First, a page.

From "Baltimore Folk" (c) Patrick Joust (http://www.patrickjoust.com/)
2) How does your work differ from others' work in the same genre?

Well, I HOPE it's different - I'd hate to be a copy of someone else, but how or why eludes me. I think sometimes much of my work tends to be more straightforward (on the surface anyway), than some of my peers who I admire greatly. I'm hoping to speak to an audience that often thinks that they don't like poetry, or that it is not for or speaking to them. If I have in my head some idea of an 'ideal reader' (other than myself, and writing to make myself happy) that person I suppose would be it.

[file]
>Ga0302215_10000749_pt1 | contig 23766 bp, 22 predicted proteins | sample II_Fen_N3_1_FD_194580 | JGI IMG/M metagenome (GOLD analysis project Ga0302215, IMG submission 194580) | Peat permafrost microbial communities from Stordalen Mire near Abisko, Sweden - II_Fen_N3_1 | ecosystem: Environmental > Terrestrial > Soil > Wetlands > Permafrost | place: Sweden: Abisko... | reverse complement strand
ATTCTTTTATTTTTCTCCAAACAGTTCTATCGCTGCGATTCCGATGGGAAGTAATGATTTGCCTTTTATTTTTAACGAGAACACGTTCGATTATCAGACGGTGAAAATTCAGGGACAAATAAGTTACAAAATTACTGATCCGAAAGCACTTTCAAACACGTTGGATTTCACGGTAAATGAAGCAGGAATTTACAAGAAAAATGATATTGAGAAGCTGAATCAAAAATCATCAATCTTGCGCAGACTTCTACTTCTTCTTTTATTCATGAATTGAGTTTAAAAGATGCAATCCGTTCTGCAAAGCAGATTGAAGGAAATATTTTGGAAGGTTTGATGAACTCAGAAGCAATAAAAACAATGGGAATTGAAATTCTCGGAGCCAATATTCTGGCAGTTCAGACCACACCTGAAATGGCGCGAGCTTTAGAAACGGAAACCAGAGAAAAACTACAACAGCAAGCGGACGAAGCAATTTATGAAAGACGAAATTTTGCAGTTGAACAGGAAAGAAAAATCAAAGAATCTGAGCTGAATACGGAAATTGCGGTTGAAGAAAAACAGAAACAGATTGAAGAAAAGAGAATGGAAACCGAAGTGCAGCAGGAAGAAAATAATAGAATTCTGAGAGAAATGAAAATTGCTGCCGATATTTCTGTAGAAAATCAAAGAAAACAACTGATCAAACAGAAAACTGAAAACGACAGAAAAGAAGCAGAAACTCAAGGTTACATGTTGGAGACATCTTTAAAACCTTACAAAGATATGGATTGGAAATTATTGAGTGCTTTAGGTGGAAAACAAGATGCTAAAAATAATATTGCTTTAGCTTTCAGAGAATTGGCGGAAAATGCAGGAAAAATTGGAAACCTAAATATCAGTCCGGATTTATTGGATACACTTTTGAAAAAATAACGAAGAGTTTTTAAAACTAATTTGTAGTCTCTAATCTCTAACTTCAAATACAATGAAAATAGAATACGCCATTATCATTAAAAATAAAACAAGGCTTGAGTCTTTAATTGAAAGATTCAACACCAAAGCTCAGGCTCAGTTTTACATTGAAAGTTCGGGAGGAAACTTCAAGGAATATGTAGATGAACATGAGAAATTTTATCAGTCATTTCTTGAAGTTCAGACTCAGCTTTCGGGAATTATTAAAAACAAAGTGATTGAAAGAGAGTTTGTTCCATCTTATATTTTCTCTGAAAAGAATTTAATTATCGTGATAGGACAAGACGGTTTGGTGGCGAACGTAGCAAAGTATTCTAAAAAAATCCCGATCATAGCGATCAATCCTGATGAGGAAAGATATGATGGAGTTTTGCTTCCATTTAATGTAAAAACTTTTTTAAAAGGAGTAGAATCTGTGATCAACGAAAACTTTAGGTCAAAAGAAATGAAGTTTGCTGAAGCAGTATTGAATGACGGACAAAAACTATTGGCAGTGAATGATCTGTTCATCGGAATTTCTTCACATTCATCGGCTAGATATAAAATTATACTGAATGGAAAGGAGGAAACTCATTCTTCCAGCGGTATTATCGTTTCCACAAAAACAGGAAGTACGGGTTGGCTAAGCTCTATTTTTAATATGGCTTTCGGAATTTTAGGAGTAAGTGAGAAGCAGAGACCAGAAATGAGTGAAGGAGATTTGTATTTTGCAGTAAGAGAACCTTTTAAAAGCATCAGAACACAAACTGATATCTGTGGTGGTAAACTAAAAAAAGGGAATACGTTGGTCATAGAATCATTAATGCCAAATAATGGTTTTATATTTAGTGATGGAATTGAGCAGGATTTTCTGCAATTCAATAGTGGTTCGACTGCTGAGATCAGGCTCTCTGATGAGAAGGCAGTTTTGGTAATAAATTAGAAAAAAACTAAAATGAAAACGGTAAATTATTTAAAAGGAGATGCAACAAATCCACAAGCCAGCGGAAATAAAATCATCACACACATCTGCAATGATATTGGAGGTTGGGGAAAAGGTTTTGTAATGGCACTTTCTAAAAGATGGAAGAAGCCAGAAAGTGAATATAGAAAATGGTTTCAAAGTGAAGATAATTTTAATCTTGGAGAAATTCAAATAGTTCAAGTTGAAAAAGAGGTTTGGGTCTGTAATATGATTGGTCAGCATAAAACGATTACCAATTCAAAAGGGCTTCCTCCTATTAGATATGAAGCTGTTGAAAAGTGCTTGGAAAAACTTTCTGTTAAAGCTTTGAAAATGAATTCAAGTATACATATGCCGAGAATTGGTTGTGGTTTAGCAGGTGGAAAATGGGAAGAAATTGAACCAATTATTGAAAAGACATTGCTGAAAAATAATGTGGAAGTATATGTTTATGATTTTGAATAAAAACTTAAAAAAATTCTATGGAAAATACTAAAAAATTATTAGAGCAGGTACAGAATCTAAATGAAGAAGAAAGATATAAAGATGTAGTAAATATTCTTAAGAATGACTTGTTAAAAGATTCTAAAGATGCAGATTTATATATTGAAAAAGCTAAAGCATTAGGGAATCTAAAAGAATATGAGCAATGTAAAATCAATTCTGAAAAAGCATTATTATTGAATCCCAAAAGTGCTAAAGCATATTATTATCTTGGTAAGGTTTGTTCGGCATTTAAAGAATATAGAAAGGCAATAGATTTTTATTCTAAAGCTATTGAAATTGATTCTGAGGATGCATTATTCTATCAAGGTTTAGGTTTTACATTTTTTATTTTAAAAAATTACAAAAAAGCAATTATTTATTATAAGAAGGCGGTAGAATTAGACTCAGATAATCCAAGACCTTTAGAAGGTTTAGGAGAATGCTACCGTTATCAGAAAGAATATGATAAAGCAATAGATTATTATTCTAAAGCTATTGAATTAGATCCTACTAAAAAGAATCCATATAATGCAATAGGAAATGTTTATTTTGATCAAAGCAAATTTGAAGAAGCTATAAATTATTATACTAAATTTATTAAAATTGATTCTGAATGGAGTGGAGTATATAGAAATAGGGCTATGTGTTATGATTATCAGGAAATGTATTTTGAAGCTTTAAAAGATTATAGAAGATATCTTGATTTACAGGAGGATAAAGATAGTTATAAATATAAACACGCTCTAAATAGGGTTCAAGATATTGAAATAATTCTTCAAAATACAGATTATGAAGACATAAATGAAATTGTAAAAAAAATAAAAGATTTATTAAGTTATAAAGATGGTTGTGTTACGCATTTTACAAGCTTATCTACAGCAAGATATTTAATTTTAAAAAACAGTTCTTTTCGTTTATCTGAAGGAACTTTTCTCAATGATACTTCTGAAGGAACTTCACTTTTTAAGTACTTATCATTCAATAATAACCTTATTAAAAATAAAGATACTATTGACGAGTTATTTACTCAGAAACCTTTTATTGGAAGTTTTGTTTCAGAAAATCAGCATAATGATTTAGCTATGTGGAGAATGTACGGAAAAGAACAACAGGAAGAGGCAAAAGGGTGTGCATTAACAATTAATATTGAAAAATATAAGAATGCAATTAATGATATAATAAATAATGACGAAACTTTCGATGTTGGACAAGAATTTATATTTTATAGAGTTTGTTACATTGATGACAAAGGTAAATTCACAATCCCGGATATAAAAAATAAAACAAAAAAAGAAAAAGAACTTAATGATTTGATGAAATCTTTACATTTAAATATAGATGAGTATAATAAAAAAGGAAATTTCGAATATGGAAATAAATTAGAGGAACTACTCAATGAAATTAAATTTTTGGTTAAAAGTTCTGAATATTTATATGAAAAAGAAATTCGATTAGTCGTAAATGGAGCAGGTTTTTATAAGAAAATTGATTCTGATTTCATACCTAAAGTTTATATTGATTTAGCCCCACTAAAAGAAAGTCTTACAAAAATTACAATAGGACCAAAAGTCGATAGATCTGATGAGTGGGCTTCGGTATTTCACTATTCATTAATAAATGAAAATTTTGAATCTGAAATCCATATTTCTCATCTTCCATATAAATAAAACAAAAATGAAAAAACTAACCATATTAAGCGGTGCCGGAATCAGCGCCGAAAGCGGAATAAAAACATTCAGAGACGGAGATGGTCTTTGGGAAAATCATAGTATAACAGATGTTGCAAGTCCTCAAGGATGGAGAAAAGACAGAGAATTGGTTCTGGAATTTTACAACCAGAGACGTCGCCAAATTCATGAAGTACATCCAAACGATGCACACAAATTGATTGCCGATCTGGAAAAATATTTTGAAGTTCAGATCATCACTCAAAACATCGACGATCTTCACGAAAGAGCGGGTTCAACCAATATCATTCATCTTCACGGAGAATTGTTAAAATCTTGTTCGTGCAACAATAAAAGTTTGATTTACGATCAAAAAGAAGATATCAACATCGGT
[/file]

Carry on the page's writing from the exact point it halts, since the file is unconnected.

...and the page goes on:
Also, too, just as Philip Levine has Detroit and had Cavafy (Ancient) Alexandria, Afaa Michael Weaver and I (and others) have Baltimore as our great haunting hometown subject, to which we come back to again and again.

Note to self: its best to put your glasses ON when reading
(with Afaa Weaver at the Pratt Library, Baltimore)

3) Why do you write what you do?

I read something fantastic that I think more people should be aware of, and it becomes a review. I hear an evocative phrase or mash-up of language(s) and it becomes a poem. I see something that ignites something in me and it becomes a story. Interesting news items become Facebook posts or Tweets. Half-baked ruminations on events lead to blog posts...somehow it all seems 'of a piece' to me, regardless of genre. Its just that different forms fit what I'm trying to explore better than others.

4) How does your writing process work?
Yes, Idris, ANYTHING you say....

Ha -When it works!